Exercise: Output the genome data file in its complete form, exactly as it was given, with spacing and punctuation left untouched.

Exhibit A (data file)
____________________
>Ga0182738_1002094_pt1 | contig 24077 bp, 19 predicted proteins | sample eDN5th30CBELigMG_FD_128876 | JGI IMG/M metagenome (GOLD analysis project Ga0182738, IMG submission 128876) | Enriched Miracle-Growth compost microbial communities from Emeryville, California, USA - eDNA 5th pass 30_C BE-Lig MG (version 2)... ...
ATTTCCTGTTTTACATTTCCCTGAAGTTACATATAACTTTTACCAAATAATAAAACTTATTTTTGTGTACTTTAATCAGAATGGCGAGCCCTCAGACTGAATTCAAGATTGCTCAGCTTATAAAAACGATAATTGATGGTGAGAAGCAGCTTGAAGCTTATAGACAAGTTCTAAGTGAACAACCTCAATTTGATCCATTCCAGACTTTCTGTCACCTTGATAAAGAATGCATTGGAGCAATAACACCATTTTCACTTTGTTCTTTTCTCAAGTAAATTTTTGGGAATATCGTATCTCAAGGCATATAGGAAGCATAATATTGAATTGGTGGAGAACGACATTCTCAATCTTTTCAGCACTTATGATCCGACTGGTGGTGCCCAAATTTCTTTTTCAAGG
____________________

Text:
>Ga0182738_1002094_pt1 | contig 24077 bp, 19 predicted proteins | sample eDN5th30CBELigMG_FD_128876 | JGI IMG/M metagenome (GOLD analysis project Ga0182738, IMG submission 128876) | Enriched Miracle-Growth compost microbial communities from Emeryville, California, USA - eDNA 5th pass 30_C BE-Lig MG (version 2)... ...
ATTTCCTGTTTTACATTTCCCTGAAGTTACATATAACTTTTACCAAATAATAAAACTTATTTTTGTGTACTTTAATCAGAATGGCGAGCCCTCAGACTGAATTCAAGATTGCTCAGCTTATAAAAACGATAATTGATGGTGAGAAGCAGCTTGAAGCTTATAGACAAGTTCTAAGTGAACAACCTCAATTTGATCCATTCCAGACTTTCTGTCACCTTGATAAAGAATGCATTGGAGCAATAACACCATTTTCACTTTGTTCTTTTCTCAAGTAAATTTTTGGGAATATCGTATCTCAAGGCATATAGGAAGCATAATATTGAATTGGTGGAGAACGACATTCTCAATCTTTTCAGCACTTATGATCCGACTGGTGGTGCCCAAATTTCTTTTTCAAGG